Should Stores Sell Medicine that Doesn’t Work?


I should boycott pharmacy chains that sell homeopathic medicine because homeopathic medicine doesn’t work.

Q1 Analysis

If you are certain the medicine doesn’t work, boycott other stores that have similar problems, are sure that the store’s management is aware of what it is doing, and are defining "doesn’t work" in a consistent way, this probably isn’t a Q1 violation.

Q2 Analysis

This is not a Q2 violation so long as you respect other peoples’ right to boycott retail establishments for similar reasons — even if you don’t agree with their conclusions, and even if the establishment is your own.


Before boycotting a store because of the nonefficacy of one of its products, you should be sure that your reasons for the boycott are sufficient. For example, when you say that the medicine in question doesn’t work, do you mean that it doesn’t work at all, or that it just didn’t work for you? In the case of homeopathic medicine, you can refer to large scientific studies that show it is not beneficial, and if this is the reason for your protest you must accept similar evidence for the benefit or non-benefit of other medications. To reject homeopathic medicine for scientific reasons but insist that an herb has medical benefits despite scientific findings to the contrary would be a Q2 violation.

Even when you are sure that your reasons for condemning the medication are sound, you must make sure that the pharmacy chain you intend to boycott is knowingly doing wrong. To punish someone (or, in this case, something) that is not knowingly doing wrong would violate Q2. Does the chain’s management know the arguments against homeopathic medicine? Do they know about the evidence but reasonably disagree with it?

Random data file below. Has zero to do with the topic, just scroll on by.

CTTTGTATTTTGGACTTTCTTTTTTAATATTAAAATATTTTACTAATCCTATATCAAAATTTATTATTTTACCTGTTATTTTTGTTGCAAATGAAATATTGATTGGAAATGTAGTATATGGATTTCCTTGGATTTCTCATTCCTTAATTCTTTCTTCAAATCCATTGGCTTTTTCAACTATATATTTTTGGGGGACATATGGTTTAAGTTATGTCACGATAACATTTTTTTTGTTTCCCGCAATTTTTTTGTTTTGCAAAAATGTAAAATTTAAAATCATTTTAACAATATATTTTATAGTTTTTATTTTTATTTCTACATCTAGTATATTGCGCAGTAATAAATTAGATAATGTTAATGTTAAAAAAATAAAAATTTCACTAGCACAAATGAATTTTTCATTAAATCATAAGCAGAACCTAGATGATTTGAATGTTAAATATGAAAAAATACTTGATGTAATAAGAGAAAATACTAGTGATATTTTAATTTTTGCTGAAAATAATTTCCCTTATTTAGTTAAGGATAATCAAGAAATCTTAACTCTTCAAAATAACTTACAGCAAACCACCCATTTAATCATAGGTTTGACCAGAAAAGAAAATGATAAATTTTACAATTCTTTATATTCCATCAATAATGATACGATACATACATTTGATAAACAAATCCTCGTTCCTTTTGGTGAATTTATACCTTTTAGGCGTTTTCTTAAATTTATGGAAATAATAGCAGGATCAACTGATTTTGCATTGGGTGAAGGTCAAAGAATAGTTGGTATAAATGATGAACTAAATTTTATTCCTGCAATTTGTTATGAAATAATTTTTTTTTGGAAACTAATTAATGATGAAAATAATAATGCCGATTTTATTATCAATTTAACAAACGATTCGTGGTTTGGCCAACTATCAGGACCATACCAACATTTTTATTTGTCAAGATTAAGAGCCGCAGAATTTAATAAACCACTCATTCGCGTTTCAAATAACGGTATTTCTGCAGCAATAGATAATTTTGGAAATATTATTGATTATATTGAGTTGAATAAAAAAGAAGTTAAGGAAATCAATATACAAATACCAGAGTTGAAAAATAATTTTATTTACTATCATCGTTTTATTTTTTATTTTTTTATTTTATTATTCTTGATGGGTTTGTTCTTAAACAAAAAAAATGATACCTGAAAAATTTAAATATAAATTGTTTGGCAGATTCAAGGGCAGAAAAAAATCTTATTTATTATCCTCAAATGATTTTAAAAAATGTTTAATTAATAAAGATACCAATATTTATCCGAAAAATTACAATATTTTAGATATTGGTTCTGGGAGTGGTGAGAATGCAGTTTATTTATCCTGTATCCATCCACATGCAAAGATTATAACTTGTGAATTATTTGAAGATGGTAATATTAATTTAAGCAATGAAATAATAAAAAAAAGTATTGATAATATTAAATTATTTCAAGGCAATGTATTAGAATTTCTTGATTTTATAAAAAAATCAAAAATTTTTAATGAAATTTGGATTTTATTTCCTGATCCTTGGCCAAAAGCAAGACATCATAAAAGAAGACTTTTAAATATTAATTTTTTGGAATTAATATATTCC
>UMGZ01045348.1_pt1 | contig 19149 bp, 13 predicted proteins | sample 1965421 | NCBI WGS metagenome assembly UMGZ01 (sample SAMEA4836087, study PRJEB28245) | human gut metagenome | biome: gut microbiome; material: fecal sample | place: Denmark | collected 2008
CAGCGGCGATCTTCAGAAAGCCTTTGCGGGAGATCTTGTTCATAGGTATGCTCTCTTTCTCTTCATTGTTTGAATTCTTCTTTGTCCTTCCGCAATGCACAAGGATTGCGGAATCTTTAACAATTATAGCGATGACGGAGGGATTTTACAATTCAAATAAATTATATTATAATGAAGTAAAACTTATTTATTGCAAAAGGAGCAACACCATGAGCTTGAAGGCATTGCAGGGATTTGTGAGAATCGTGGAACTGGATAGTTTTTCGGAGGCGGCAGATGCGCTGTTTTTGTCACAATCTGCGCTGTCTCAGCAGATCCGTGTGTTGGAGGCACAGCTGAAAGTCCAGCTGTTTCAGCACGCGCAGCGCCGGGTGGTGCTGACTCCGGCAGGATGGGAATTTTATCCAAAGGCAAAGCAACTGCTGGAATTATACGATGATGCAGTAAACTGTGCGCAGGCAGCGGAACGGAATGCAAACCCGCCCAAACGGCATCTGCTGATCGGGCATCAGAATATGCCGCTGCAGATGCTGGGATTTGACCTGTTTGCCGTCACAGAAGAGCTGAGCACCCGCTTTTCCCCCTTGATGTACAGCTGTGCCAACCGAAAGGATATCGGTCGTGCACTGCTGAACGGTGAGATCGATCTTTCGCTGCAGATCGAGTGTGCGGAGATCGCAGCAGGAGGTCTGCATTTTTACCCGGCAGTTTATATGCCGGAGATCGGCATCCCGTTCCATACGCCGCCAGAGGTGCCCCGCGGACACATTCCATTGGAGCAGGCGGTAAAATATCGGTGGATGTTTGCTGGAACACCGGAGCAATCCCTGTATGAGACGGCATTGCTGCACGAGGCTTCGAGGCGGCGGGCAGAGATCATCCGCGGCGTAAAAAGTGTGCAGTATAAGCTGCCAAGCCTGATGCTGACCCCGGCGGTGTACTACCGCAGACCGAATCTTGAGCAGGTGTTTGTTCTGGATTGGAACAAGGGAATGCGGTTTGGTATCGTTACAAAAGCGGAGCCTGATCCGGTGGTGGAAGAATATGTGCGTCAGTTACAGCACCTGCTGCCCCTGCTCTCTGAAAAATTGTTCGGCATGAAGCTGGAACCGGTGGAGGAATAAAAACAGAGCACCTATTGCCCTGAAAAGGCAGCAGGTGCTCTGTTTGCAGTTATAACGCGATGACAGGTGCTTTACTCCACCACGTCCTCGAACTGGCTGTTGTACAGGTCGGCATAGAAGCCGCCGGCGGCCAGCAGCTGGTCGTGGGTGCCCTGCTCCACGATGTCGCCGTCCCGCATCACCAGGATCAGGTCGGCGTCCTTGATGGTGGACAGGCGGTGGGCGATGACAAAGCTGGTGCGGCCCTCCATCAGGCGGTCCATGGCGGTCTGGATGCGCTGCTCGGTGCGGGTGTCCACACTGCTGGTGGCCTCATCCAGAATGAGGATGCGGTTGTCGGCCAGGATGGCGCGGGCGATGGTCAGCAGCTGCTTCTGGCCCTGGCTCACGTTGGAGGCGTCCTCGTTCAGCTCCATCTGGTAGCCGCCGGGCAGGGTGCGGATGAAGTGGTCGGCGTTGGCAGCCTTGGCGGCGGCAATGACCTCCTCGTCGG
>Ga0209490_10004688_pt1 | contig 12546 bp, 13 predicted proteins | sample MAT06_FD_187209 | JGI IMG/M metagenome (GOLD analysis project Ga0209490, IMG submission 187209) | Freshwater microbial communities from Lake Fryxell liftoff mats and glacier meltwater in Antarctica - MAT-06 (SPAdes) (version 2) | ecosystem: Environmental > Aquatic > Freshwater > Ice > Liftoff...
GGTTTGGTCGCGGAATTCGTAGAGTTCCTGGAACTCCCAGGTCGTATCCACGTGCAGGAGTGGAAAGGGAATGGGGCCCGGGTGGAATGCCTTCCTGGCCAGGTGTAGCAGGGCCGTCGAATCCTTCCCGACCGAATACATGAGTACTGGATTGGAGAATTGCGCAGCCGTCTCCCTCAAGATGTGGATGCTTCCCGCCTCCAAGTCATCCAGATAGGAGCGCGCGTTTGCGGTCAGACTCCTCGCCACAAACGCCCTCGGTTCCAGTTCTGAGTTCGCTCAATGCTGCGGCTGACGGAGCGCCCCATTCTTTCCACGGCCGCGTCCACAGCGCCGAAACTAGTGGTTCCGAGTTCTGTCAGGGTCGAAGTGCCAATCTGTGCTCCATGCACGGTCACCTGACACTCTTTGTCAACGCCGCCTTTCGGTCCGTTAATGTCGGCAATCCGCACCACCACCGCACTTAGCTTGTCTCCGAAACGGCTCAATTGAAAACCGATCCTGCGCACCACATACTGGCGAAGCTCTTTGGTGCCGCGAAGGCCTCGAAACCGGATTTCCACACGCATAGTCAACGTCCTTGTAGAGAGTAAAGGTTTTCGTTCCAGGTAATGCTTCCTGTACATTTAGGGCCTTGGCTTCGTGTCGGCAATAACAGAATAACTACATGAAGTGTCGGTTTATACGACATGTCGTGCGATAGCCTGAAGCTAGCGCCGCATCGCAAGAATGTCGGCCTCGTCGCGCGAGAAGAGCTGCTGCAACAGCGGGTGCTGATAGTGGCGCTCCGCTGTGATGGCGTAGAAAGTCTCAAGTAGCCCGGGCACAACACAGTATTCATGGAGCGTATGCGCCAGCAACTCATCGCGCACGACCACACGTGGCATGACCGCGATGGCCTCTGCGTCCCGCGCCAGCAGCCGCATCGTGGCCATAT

If they know that the product is ineffective but feel that they must carry it because it’s what customers want (and, perhaps, because the profit margin is significant), are they willing to make some kind of concession (not feature it in counter-top displays, ask their pharmacists not to recommend it or to recommend alternatives, put it in a special section, etc.), would you consider such concessions a reasonable compromise?

If the store claims to stand behind its products, that would be another mitigating factor. You might consider a warehouse-size drugstore that essentially carries everything less morally liable than a smaller store in which the pharmacist personally selects what should be on the shelves. On the other hand, you might reason that a large chain makes enough profit that it can afford to not carry ineffective products.

Your decision whether or not to boycott should also be informed by how significant you consider the harm of carrying the product in question to be. If homeopathic medicine can’t hurt anyone even though it doesn’t work, you might consider it harmless. Or if you think that it wastes the money of the sick or diverts people from effective treatment, you might consider it harmful.

Would you boycott other establishments that might have a similar problem? For example, would you boycott:

You are encouraged to leave your answers to the questions posed in this post in the comments section. This post is based on an excerpt from Ask Yourself to be Moral, by D. Cancilla, available at and See the 2Q system page for details of the philosophical system mentioned in this post.

Posted on August 13, 2010 at 10:27 am by ideclare · Permalink
In: 2Q

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